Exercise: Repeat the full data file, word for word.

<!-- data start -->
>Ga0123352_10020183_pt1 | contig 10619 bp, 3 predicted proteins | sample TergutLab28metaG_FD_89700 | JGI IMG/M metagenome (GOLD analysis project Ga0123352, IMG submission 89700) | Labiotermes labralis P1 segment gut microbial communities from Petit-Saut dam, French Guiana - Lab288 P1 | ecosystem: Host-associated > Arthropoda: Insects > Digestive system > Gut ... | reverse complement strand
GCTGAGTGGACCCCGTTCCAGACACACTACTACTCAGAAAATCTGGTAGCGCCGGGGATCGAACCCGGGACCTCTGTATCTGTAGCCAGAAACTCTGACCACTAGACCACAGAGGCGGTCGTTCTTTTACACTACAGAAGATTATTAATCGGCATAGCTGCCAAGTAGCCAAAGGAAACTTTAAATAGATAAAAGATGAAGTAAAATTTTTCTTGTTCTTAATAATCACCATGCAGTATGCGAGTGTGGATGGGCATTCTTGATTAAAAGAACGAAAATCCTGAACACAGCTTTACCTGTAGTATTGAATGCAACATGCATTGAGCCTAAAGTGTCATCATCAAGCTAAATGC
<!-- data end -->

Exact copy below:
>Ga0123352_10020183_pt1 | contig 10619 bp, 3 predicted proteins | sample TergutLab28metaG_FD_89700 | JGI IMG/M metagenome (GOLD analysis project Ga0123352, IMG submission 89700) | Labiotermes labralis P1 segment gut microbial communities from Petit-Saut dam, French Guiana - Lab288 P1 | ecosystem: Host-associated > Arthropoda: Insects > Digestive system > Gut ... | reverse complement strand
GCTGAGTGGACCCCGTTCCAGACACACTACTACTCAGAAAATCTGGTAGCGCCGGGGATCGAACCCGGGACCTCTGTATCTGTAGCCAGAAACTCTGACCACTAGACCACAGAGGCGGTCGTTCTTTTACACTACAGAAGATTATTAATCGGCATAGCTGCCAAGTAGCCAAAGGAAACTTTAAATAGATAAAAGATGAAGTAAAATTTTTCTTGTTCTTAATAATCACCATGCAGTATGCGAGTGTGGATGGGCATTCTTGATTAAAAGAACGAAAATCCTGAACACAGCTTTACCTGTAGTATTGAATGCAACATGCATTGAGCCTAAAGTGTCATCATCAAGCTAAATGC